'She was loved by everyone': Family remembers grandmother killed by celebratory July 4 gunfire weeks before 75th birthday

Monday, July 6, 2020
Family remembers grandmother killed by celebratory July 4 gunfire
Durham police officers say there is no update in the search for the person who shot and killed Paulette Thorpe.

DURHAM, N.C. (WTVD) -- Durham Police Department officers said there is no update in the search for the person who shot and killed Paulette Thorpe.

The 74-year-old grandmother was visiting a friend on July 4 when she was killed.

Her family is devastated.

"Whoever did this, you just don't know what you all took away from us. She was a beautiful mother, grandmother, sister, an auntie," said Carole Harris, Thorpe's sister. "She was loved by everyone."

In an exclusive interview with ABC 11, Harris said hours before the shooting, she was with her sister at a family cookout with fireworks.

"She didn't like fireworks," Harris said, adding that when Paulette left to go home, she stopped by a friend's house on the way off Burlington Avenue. That's when Durham officers said she was shot randomly by celebratory gunfire.

Harris said at the end of the month, Thorpe was looking forward to a celebration of her own: her 75th birthday.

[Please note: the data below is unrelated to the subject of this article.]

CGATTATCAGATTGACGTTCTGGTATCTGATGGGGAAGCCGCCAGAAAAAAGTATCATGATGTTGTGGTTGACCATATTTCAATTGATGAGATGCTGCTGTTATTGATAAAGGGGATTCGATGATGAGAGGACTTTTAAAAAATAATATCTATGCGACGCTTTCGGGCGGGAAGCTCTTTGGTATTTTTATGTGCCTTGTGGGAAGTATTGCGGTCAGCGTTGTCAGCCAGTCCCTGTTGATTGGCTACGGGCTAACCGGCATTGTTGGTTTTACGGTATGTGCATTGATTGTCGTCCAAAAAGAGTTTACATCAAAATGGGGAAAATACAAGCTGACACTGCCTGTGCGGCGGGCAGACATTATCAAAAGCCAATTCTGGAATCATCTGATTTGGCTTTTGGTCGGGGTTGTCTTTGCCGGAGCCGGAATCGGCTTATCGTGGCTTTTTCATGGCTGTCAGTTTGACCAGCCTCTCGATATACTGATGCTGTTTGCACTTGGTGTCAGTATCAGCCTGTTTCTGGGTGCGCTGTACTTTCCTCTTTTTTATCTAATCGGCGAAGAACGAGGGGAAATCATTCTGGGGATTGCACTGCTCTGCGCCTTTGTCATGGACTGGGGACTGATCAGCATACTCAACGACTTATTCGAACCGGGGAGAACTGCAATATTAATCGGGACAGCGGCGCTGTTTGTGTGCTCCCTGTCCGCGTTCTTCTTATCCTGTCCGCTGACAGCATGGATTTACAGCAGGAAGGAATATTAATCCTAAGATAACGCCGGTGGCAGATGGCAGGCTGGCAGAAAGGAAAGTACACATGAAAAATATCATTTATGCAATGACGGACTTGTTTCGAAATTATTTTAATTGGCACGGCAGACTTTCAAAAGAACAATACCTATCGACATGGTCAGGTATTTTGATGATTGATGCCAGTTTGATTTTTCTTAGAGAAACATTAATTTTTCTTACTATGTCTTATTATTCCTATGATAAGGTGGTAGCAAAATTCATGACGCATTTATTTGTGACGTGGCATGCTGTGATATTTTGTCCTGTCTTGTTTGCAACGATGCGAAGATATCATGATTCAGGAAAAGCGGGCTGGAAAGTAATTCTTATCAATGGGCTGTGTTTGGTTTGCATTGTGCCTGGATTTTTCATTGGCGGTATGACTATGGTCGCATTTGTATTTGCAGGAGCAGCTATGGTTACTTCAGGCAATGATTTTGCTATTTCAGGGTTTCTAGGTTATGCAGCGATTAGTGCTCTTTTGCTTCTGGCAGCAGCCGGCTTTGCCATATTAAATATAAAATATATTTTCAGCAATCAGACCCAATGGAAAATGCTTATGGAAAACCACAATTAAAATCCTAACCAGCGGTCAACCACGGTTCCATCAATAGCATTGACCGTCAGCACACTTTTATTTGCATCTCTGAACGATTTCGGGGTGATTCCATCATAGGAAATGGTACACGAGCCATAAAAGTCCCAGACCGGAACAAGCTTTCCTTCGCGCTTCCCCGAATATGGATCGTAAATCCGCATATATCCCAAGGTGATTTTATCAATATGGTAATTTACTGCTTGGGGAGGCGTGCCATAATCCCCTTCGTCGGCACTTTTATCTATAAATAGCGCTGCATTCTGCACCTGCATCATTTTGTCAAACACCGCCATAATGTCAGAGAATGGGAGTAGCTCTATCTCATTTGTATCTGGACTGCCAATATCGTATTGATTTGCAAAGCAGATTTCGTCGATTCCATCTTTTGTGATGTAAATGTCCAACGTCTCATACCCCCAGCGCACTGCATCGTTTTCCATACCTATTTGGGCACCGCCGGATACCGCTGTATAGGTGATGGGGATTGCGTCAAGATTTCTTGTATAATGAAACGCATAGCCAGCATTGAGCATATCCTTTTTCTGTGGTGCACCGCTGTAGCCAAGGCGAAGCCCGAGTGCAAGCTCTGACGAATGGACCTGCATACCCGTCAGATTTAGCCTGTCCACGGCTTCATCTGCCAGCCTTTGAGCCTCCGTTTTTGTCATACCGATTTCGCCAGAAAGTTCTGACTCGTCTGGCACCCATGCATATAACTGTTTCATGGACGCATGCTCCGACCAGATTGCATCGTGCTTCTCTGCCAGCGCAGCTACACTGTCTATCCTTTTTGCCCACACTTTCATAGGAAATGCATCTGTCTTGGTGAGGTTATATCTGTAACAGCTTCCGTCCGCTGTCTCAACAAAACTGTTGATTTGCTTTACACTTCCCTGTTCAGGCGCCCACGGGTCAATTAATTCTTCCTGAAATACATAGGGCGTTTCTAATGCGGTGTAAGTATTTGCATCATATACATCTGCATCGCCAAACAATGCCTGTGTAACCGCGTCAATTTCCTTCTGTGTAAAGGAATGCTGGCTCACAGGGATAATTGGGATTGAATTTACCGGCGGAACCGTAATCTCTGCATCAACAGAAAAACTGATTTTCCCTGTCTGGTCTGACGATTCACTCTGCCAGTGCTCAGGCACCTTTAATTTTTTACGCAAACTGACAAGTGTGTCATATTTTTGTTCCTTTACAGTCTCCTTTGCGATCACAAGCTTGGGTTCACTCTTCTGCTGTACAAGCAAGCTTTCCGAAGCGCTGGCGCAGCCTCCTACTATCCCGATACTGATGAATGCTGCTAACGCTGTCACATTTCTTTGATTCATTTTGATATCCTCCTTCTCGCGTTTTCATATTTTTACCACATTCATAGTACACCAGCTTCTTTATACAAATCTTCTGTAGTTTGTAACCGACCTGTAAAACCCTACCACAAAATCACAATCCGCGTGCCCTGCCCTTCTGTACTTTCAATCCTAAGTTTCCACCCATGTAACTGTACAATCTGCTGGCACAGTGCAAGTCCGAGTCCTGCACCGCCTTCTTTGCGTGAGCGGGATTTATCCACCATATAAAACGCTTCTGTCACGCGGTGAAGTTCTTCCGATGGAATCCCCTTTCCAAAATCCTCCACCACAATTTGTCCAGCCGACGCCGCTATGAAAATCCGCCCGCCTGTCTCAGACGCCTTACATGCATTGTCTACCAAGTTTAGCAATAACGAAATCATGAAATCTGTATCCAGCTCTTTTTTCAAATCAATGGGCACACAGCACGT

"Her life was taken so quickly," Harris said.

Outrage has been pouring in for the family.

Some people on social media even criticizing Black Lives Matter demonstrations and movements aimed at dismantling Durham Police Department and shifting its resources.

"We cannot defund the police department," said Harris. "Where will we be if we defund the police department?"

Nia Wilson of Spirit House, a Black-women-led group supporting the abolishment of police, is also upset by Paulette's murder.

"We've been conditioned to believe we need the police to keep us safe," Wilson said. "More police in the neighborhood would not have prevented it. Community members who feel accountable to each other would have prevented it."

Protesters are pushing to "defund the police" over the death of George Floyd and other black Americans. Their chant has become a rallying cry - and a stick for President Donald Trump to use on Democrats as he portrays them as soft on crime.

For instance, Wilson believes if people in the neighborhood agreed to the holiday celebrations taking place, and then doing what's necessary to uphold safety and prevent harm around those celebrations, then the community is safer without police involvement.

Now, Durham officers are urging the community to come forward.

Wilson said she believes perceptions of police in Black communities after the deaths of George Floyd and others by law enforcement will make that hard.

"I'm not saying this was an excuse for someone to not come forward, by any means, but I do think it's important to understand the conditions don't allow themselves for a family member to speak," Wilson said.

Thorpe's family is pleading for the community's help.

"Please offer up your family member--if they did this to my sister, they'll do it to anyone else. It has to be stopped and now," Harris said.

Paulette Thorpe leaves behind five adult children who are currently planning her funeral.

Police are offering a cash reward for any tip leading to an arrest. Anyone with information is asked to call Crimestoppers at 919-683-1200.